Thursday, November 02, 2006

The best cut is the cheapest.

Slate has a piece by Mark Schatzker on the searing question for us carnivores: what makes for a good steak?

There are several variables considered: breed of cattle, hormones or not, wet vs. dry aging of meat, and, perhaps most important, what the cattle are fed. Schatzker and others (he writes, "We sampled ...", and notes that, except for him, because "Someone had to keep track of things", the tasting was blind) tried five rib eye steaks from four producers (two were a wet and a dry aged cut from the same producer, who "finishes" cattle in a feedlot; these were rated fifth and fourth, respectively, in the taste test) and ranked them.

And the winner was ... grass-fed (i.e. "free range"), hormone-free, mixed-breed (mostly Red Angus), presumably (Schatzker doesn't say) dry-aged beef from the Alderspring Ranch in Idaho. Surprisingly, this was the least expensive of the five, at $21.50 per pound. By contrast, the feedlot finished dry aged beef that placed fourth costs $35 per pound.

Placing second is the second least expensive beef, at $26.70 per pound: "humanely" feedlot finished by Niman Ranch. Unlike "industrial" feedlots, Niman's are less crowded and have shade and showers. The cattle are fed a mixture of grains, instead of the pure corn (maize for readers who use the Queen's English) diet that prevails in the big lots. Moreover, the cattle are given an extra year to enjoy their comfy surroundings, as Bill Niman thinks more aging on the hoof improves the meat.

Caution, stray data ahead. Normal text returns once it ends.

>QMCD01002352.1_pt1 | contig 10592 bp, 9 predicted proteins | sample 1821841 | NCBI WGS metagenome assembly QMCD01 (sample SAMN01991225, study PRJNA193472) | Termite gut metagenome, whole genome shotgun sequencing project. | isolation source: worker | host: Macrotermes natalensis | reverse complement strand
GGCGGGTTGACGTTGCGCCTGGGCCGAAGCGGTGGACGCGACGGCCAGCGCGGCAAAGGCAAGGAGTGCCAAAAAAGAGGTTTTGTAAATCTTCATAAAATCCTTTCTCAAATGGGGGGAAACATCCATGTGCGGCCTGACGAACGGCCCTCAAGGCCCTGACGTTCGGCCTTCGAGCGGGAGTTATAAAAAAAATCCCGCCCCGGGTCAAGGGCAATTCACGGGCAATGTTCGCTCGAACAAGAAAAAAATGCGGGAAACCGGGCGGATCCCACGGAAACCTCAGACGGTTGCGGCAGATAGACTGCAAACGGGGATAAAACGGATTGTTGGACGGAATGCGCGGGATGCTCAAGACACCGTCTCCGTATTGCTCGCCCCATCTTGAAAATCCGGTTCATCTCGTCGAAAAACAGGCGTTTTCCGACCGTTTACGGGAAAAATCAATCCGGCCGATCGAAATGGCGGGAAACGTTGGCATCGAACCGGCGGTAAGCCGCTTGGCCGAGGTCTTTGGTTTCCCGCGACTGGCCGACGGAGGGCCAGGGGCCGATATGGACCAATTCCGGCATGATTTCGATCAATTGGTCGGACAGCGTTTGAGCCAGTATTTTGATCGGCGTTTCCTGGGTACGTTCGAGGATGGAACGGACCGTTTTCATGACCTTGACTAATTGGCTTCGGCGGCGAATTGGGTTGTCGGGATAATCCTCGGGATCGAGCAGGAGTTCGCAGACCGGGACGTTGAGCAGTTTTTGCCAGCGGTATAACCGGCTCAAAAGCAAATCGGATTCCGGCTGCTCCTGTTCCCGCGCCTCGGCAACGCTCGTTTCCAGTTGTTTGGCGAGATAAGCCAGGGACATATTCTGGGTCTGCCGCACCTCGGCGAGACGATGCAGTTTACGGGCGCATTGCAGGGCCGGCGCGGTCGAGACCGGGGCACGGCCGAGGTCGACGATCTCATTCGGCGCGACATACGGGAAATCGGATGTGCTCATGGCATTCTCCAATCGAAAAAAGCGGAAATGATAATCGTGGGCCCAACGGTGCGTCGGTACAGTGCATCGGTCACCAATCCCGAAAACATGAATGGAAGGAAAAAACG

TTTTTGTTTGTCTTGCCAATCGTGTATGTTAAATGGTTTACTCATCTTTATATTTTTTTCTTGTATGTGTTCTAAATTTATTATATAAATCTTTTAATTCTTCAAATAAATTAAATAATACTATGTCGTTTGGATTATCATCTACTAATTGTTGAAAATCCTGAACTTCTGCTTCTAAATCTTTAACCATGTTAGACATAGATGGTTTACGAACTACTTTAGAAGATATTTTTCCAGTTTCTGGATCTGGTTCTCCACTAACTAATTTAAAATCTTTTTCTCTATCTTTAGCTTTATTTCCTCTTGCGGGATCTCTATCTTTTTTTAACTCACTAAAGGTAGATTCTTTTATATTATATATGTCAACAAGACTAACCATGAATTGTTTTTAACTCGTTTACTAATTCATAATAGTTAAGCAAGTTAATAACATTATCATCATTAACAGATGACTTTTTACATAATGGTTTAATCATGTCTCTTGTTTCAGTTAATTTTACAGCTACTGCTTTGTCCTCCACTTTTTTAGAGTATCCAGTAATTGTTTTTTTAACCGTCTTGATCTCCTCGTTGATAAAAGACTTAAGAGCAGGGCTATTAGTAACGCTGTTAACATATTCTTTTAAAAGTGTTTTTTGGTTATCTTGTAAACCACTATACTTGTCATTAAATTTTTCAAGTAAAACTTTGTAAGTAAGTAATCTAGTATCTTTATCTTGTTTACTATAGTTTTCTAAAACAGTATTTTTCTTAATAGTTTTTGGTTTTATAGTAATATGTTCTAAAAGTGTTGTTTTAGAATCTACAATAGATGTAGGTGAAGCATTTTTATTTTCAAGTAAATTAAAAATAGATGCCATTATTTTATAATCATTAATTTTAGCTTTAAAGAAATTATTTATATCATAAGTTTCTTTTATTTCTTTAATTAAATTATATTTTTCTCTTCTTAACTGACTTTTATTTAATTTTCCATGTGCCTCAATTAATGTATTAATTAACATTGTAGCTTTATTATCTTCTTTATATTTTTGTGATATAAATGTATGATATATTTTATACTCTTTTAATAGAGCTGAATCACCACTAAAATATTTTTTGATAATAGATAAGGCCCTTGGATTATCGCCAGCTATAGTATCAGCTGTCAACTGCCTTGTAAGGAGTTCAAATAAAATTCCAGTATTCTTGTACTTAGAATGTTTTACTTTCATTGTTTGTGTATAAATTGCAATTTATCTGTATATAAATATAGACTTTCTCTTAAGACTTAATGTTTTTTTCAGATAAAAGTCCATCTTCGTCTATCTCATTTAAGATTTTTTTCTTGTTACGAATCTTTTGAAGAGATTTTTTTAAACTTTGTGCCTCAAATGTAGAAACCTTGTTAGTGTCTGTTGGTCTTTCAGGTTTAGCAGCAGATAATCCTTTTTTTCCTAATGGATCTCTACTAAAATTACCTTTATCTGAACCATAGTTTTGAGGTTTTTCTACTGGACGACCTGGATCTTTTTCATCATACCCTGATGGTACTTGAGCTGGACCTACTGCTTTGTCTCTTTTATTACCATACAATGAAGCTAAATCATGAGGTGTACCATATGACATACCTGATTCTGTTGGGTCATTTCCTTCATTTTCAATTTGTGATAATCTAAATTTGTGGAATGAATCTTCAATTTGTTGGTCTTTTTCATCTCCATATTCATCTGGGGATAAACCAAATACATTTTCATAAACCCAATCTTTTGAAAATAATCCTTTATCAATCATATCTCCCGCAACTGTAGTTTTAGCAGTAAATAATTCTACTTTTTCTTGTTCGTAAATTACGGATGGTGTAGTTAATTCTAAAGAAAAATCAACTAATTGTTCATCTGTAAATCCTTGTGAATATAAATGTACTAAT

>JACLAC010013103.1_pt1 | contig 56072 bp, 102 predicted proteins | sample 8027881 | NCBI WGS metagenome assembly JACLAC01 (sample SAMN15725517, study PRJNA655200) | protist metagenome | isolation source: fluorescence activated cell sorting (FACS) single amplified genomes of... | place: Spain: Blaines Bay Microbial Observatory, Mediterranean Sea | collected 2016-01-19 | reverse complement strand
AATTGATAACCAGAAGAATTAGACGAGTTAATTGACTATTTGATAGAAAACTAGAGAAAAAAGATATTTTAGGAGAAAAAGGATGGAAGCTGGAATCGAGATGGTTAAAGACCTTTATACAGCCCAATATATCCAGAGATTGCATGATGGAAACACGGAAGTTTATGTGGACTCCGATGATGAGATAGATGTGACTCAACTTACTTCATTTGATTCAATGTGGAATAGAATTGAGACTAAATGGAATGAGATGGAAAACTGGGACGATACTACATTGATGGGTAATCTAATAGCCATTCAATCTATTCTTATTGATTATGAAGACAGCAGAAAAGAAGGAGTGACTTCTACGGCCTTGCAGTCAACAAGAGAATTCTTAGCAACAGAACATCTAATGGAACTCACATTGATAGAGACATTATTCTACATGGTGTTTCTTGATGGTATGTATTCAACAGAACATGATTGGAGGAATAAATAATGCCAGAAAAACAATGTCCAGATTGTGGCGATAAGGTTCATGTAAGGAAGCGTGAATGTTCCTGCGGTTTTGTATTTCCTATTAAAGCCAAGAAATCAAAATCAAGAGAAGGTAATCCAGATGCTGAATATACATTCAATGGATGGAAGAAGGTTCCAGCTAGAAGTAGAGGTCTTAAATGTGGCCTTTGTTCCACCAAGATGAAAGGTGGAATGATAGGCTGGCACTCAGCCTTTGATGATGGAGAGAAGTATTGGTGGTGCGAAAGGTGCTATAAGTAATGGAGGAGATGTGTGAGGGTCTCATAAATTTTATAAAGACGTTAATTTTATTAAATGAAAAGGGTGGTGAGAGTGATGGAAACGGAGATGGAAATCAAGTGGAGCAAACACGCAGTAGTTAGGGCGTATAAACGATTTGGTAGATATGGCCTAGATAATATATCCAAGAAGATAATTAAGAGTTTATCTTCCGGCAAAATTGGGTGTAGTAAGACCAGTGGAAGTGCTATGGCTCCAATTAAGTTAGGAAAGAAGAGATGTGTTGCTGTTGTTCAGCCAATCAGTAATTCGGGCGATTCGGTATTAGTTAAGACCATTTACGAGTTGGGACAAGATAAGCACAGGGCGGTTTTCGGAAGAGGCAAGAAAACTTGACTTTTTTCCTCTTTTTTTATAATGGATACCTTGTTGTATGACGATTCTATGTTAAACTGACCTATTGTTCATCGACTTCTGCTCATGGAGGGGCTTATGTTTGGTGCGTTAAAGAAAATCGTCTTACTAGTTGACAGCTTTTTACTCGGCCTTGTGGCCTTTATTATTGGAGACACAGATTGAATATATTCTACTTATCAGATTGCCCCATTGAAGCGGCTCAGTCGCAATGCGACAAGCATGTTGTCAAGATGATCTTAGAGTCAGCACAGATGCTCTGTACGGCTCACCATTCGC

My surmise is that the relative cheapness of the grass-fed and humane feedlot beef is a temporary anomaly, reflecting consumer ignorance and reliance on USDA grades, which are based solely on the fat content, or "marbling", of the meat. The grass-fed steaks rated highest in Schlatzky's test had the least marbling. The Niman steaks rated second had the most, but Bill Niman won't put a USDA grade on his beef because he "doesn't believe in the direct correlation between marbling and eating quality." (The outcome of Schlatzky's test supports this hypothesis.)

In the long run, however, if consumers discover the superiority of grass-fed beef, its price will go up. This will be not only because of increased demand, but also because of the resulting pressure on the supply of pasture land. This will also affect the price of beef finished on larger, more humane feedlots. Perhaps the best hope for us carnivores who worry about such things is the prospect of meat grown in vitro. I suspect it will be many a year before this can approach the quality of beef raised on the hoof.

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